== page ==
Dividend Growth Investing

Dividend Growth Investing Blog

Allow Me To Introduce Myself

with 2 comments

The first thing you should know about me is that I’m 33 years old, married, and have two small children.  I have roughly $1,000,000 in total assets.  It’s almost entirely in stocks (individual funds and mutual funds), with about $150,000 in cash from selling my house, and about $40,000 in house equity.  I don’t include house equity in any calculations however, since that money is not working for me.

The next thing you should know is that my goal is to retire in 2 years, at age 35.  There are several reasons I desire this, which I’ll explain in the future.

I currently hold $90,000 in dividend growth stocks, with approximately $10,000 in each of nine stocks.  My plan over the next 4-5 months is to re-balance my portfolio to hold approximately $250,000 of my overall portfolio into dividend growth funds.  Assuming no market booms or busts, that will be approximately 25% of my overall net worth.  At $250,000 I would like to own between 15 and 20 different companies but I don’t plan to force it.

With my current dividend growth portfolio, I have an estimated 7.6% return on investment that equals $6844.  My target retirement payout is $36,000 per year, which is what my family can comfortably get by on.  Assuming I keep ~7% target payout as I grow my portfolio, this would require a total capital investment of $514,000.  Luckily I have 2 years left on my contract before retirement, which should be sufficient time to rebalance.

The reason I prefer dividend growth stocks is two-fold:

1. Extremely early retirement such as what I am planning for is not for the feint of heart.  It may be stressful at times, and watching your capital rise and fall would not be a fun ride when it’s your family’s future you’re watching.  But dividend growth stocks do not rise and fall in payouts, they consistently just rise.  Most have risen for at least 10 consecutive years, and in many cases it’s more than 25 years.  Some more than 50 years!  In this case, the rise and fall can be fun:  A rise means your capital goes up, while a fall means you can buy more yield for your money.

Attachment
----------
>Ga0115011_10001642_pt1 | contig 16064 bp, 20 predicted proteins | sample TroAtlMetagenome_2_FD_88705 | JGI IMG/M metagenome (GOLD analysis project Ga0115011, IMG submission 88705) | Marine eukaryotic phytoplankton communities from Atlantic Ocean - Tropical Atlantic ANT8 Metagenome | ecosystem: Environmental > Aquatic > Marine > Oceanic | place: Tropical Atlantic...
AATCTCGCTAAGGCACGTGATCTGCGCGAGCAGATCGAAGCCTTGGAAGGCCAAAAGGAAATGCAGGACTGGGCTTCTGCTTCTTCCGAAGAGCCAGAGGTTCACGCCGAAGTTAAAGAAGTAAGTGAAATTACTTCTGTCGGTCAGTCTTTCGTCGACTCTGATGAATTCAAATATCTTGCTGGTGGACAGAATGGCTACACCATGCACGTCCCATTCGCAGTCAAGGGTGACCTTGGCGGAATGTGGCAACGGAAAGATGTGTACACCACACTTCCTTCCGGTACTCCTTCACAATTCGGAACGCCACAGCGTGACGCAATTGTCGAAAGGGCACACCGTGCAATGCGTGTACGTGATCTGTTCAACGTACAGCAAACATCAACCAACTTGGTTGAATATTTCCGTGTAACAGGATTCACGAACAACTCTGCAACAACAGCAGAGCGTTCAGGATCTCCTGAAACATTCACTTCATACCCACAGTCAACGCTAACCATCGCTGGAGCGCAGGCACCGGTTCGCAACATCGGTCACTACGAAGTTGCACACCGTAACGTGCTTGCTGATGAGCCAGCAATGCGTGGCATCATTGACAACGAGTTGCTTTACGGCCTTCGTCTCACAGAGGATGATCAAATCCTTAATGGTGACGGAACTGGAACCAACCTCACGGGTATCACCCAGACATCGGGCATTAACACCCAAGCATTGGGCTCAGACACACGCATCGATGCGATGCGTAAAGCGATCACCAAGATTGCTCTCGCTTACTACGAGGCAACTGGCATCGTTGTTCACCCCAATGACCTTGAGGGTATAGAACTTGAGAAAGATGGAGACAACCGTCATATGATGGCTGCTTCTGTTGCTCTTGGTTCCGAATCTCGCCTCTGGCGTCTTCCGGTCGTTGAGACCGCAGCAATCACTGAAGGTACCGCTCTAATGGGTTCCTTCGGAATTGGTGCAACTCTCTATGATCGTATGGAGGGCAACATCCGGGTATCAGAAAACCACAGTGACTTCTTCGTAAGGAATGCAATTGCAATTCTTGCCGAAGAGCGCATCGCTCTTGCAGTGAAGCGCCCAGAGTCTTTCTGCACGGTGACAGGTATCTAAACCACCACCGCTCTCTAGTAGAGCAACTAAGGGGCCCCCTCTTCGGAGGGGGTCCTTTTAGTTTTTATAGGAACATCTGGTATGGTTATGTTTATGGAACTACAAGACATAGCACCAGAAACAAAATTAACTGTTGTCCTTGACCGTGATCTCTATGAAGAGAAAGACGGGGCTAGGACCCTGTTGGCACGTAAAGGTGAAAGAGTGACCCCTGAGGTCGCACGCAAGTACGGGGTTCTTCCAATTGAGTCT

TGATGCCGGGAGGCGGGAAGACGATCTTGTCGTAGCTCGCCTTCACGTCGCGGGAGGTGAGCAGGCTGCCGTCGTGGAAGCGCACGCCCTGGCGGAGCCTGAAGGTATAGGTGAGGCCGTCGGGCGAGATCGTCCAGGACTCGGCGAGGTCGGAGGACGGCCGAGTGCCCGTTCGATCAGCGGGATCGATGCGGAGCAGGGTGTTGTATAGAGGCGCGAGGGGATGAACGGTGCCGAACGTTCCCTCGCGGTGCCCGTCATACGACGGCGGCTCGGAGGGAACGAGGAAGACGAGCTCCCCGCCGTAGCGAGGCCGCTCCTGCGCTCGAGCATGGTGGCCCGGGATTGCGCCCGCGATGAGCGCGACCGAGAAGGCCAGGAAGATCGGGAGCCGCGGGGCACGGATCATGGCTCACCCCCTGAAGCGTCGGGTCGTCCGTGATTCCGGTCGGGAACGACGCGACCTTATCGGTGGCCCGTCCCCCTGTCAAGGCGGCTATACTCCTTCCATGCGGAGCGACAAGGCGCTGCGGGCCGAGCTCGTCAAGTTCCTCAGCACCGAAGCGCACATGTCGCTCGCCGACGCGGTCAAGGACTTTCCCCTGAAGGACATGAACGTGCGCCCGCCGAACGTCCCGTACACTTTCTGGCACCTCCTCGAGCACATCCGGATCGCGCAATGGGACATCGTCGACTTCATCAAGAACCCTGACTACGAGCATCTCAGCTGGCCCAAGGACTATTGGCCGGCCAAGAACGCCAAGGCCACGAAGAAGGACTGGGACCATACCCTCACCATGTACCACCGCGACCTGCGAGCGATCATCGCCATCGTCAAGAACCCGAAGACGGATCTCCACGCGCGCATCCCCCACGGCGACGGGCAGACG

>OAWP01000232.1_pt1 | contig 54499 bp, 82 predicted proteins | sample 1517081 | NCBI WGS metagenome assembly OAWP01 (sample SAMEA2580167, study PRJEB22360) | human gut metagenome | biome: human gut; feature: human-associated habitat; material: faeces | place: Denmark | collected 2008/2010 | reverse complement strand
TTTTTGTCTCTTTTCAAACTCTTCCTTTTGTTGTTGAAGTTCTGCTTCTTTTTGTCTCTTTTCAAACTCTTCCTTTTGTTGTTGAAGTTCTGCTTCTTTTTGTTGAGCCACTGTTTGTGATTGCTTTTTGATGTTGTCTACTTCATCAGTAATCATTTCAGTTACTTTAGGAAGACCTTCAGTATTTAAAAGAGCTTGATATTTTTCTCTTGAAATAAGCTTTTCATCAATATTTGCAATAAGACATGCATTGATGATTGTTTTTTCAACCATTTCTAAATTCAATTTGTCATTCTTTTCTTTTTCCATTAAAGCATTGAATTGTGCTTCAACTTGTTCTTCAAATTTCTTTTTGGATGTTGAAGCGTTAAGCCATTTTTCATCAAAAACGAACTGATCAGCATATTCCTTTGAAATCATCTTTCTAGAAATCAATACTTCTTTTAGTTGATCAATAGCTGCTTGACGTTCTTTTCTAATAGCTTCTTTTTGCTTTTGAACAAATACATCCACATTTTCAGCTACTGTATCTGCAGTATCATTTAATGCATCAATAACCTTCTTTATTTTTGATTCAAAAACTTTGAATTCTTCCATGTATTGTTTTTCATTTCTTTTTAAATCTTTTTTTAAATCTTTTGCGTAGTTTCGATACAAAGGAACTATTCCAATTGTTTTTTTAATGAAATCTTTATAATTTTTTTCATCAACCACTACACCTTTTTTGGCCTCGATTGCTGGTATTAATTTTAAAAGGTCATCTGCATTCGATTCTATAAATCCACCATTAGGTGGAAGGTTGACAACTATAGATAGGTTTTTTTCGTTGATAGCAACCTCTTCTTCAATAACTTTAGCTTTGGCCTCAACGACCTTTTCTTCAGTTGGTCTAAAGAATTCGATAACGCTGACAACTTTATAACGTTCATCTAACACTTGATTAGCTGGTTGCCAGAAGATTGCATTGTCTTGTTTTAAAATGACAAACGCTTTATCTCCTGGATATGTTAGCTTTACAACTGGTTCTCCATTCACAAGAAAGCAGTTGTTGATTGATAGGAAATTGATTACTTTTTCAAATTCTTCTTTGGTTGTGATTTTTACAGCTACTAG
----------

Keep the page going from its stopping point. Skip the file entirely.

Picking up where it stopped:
2.  Note that I consistently refer to dividend growth stocks.  Most of these have grown at 8-10% year over year for 10 years and more.  What this means is that while my initial retirement may be “just getting by,” the next year would not only increase for inflation but leave a little extra on top.  That will compound until I reach financial runaway.

Over the next series of posts, I’ll continue to explain my dividend growth strategy and dive into my actual portfolio holdings.

What about you, why do you hold dividend growth stocks?  Or if you don’t, why not?

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Written by dividendgrowthguy

July 11, 2011 at 1:28 pm

Posted in Uncategorized

2 Responses

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  1. Welcome to the world of blogging.

    You’ve done quite well for yourself- over a million in assets by 33. Nicely done.

    To answer the post question, the reasons I hold dividend stocks are- they use capital well, they provide passive income, they are shareholder friendly, they provide good returns, and they require little portfolio maintenance, among other things.

    Dividend Monk

    July 12, 2011 at 3:48 pm

    • All excellent reasons. I think the biggest one that gets overlooked sometimes is how they handle capital so well. So many growth stocks and many value stocks as well don’t manage their capital nearly as well. They feel the need to spend it through R&D and acquisitions when the truth is that it would be better to hand the rest back to their stockholders.

      dividendgrowthguy

      July 13, 2011 at 11:21 am


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